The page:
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Is Sonos vulnerable to the KRACK-attack?

  • 16 October 2017
  • 17 replies
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Hello,

since sonos devices use wifi, is the sonos software vulnerable to the following WPA2 attack?

https://www.krackattacks.com/

If so, will there be an update?

See also:

https://papers.mathyvanhoef.com/ccs2017.pdf
https://arstechnica.com/information-technology/2017/10/severe-flaw-in-wpa2-protocol-leaves-wi-fi-traffic-open-to-eavesdropping/
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Best answer by Ryan S 13 December 2017, 01:03

Sonos version 8.2.2 is available today for download and contains the fixes for our previously identified KRACK WPA2 vulnerabilities. Go ahead and check for updates and make sure your Sonos players and controllers all update to this version.

You'll want to make sure all of your other wireless devices have received similar fixes from their manufacturers, if they were found to be vulnerable: such as routers, computers, and mobile devices.
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17 replies

Not any more than your phone, computer, or any other device that connects to your router. It's a router issue, not a device connected issue. I wouldn't think that you'd get any update from anyone other than your router companies.
No, this is mainly a client issue. Please read the articles about it.
As I understand it the attacker would redirect the Sonos appliance to route its traffic through the attackers machine - this puts them in the position to intercept traffic from the Sonos appliance and to listen to the exchange between the appliance and any web-based services that the appliance might connect to.

If the Sonos appliance doesn't apply appropriate caution when connecting to the web services that opens up the possibility of session hijacking and, potentially, forcing the appliance to 'update' using compromised firmware.

That is supposition of course. I haven't actually examined any network dumps between the Sonos appliance and the online services it uses.

The point remains that Sonos appliances could well be susceptible to compromise as a result of the WPA2 KRACK vulnerability.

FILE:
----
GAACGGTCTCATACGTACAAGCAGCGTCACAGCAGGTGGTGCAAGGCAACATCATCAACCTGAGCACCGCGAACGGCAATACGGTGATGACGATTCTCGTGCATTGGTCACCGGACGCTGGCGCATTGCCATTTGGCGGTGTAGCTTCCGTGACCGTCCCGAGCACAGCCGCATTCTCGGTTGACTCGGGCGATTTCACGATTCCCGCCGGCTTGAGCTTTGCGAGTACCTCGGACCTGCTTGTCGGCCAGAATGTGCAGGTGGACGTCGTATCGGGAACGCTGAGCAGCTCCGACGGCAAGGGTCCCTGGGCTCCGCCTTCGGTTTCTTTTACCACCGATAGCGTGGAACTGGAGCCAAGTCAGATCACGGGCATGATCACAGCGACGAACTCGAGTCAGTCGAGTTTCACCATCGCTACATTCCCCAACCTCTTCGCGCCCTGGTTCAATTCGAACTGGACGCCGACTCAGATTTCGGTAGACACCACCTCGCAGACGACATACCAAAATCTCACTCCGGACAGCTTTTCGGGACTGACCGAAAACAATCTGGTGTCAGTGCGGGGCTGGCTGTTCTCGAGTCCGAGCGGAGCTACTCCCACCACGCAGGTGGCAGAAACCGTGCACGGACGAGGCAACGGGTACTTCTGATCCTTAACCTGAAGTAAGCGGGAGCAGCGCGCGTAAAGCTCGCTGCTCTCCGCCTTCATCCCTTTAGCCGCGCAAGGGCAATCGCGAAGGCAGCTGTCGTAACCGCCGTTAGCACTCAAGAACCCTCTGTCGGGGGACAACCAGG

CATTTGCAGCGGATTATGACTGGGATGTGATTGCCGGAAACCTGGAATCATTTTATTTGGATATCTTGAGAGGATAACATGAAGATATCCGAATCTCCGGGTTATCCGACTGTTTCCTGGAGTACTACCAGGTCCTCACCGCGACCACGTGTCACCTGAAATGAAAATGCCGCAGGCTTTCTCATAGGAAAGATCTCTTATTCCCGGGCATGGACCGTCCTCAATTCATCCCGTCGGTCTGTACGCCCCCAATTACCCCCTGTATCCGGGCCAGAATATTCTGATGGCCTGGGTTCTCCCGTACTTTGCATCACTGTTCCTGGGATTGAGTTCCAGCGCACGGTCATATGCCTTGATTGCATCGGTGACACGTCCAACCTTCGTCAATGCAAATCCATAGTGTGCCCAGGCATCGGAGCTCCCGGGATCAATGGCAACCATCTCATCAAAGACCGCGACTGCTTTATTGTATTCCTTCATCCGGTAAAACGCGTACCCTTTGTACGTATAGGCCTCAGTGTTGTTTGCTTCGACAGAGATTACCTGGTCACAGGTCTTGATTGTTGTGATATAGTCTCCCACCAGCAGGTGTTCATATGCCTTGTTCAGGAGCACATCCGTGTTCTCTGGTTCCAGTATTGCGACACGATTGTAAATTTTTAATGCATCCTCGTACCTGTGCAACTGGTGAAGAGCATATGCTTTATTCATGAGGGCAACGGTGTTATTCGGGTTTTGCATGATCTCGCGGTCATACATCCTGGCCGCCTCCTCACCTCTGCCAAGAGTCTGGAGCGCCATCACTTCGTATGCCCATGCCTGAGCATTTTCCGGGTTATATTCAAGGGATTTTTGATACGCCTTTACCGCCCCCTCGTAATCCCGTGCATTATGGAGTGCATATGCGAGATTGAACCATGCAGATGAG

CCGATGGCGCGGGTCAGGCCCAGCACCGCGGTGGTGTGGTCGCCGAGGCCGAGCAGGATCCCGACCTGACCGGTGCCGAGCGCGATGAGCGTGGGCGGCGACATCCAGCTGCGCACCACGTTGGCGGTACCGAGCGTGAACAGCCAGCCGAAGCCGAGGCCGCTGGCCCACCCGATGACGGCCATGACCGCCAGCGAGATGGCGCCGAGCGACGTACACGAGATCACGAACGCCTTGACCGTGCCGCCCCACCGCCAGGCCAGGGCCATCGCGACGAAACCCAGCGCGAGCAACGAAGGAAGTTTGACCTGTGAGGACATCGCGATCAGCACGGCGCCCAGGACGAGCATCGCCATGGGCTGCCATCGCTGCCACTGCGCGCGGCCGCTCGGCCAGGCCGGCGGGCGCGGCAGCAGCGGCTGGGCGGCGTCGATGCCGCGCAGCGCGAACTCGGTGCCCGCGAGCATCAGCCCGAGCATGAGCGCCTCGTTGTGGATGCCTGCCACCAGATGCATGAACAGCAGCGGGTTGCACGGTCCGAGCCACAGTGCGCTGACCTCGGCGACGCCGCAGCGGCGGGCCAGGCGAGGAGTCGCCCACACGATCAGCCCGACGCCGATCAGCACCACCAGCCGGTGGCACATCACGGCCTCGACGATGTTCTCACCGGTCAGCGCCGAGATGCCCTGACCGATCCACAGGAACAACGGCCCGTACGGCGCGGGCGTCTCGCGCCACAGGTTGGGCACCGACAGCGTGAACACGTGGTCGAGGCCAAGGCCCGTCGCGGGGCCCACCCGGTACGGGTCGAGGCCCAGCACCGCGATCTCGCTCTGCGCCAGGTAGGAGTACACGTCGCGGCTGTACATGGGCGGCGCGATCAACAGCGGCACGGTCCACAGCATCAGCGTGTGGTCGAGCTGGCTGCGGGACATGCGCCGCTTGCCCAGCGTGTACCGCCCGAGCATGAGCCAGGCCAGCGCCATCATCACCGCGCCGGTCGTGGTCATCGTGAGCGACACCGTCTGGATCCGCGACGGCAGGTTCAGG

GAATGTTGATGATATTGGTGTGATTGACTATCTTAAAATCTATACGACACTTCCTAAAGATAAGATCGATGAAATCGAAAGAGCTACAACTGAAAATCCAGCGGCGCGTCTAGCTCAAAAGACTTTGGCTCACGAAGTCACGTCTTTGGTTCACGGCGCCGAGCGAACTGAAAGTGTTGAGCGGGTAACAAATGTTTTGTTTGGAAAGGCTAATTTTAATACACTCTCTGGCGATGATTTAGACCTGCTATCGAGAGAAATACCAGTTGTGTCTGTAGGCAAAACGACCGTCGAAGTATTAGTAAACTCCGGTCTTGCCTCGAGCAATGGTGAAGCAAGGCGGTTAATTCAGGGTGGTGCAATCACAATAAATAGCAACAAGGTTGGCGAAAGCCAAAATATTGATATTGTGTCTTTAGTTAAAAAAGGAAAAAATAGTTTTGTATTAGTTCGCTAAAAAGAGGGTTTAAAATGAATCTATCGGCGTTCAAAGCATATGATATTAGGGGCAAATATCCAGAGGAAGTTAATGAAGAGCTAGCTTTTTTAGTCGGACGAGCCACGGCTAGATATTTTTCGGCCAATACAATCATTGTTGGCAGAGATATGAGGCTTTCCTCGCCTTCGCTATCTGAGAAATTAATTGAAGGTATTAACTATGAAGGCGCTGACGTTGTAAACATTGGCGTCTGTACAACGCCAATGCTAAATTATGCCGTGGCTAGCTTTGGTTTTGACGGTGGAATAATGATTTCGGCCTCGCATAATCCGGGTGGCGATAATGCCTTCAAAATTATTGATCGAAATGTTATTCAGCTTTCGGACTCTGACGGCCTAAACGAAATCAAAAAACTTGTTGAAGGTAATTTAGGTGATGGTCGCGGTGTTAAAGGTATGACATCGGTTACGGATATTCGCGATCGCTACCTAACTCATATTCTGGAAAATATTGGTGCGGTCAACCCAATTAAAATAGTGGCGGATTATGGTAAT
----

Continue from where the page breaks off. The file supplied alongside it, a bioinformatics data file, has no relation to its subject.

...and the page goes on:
+1 interested in response
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Hi everyone,

We're aware of the issues with WPA2 and our team is working to determine any ramifications this may have for Sonos players.

We appreciate your concern and thanks for reaching out.
I'm very interested in this as well. I'm going to be wiring all of my network devices until I learn which of the devices I own are going to be updated to fix this major vulnerability
I'm very interested in this as well. I'm going to be wiring all of my network devices until I learn which of the devices I own are going to be updated to fix this major vulnerability
A good idea, but more so to protect other assets than Sonos if you are concerned. I can't see any gain/incentive to someone that does this in a way that affects just your Sonos kit.
There are two types of attacker that I’d be worried about.

The first is the one that thinks it is funny to Rickroll you at 4am in the morning via your Sonos speakers.

The second is the one that uses a compromised appliance to pivot inside your network. Once they have a foothold inside the network they can subvert traffic from other devices too - including those that are not wireless (depending on the network setup).

There are already documented instances of internet connected smart devices becoming slaves in a botnet. Sure, no-one was worried about IoT lightbulbs being insecure - right up until it is discovered that they are participating in a DDoS attack for criminal organisations...

Perhaps you are reassured that local proximity is needed to compromise the wireless session? Except is that true? Once I have a compromised network in a residential zone they can use that to attack their neighbours. They could hop from one house to the next compromising networks from the inside. You might argue that seems a lot of work for little gain. Once the tools to do this are automated though it becomes trivial to set and forget attacks like this and simply have it harvest credentials and session tokens.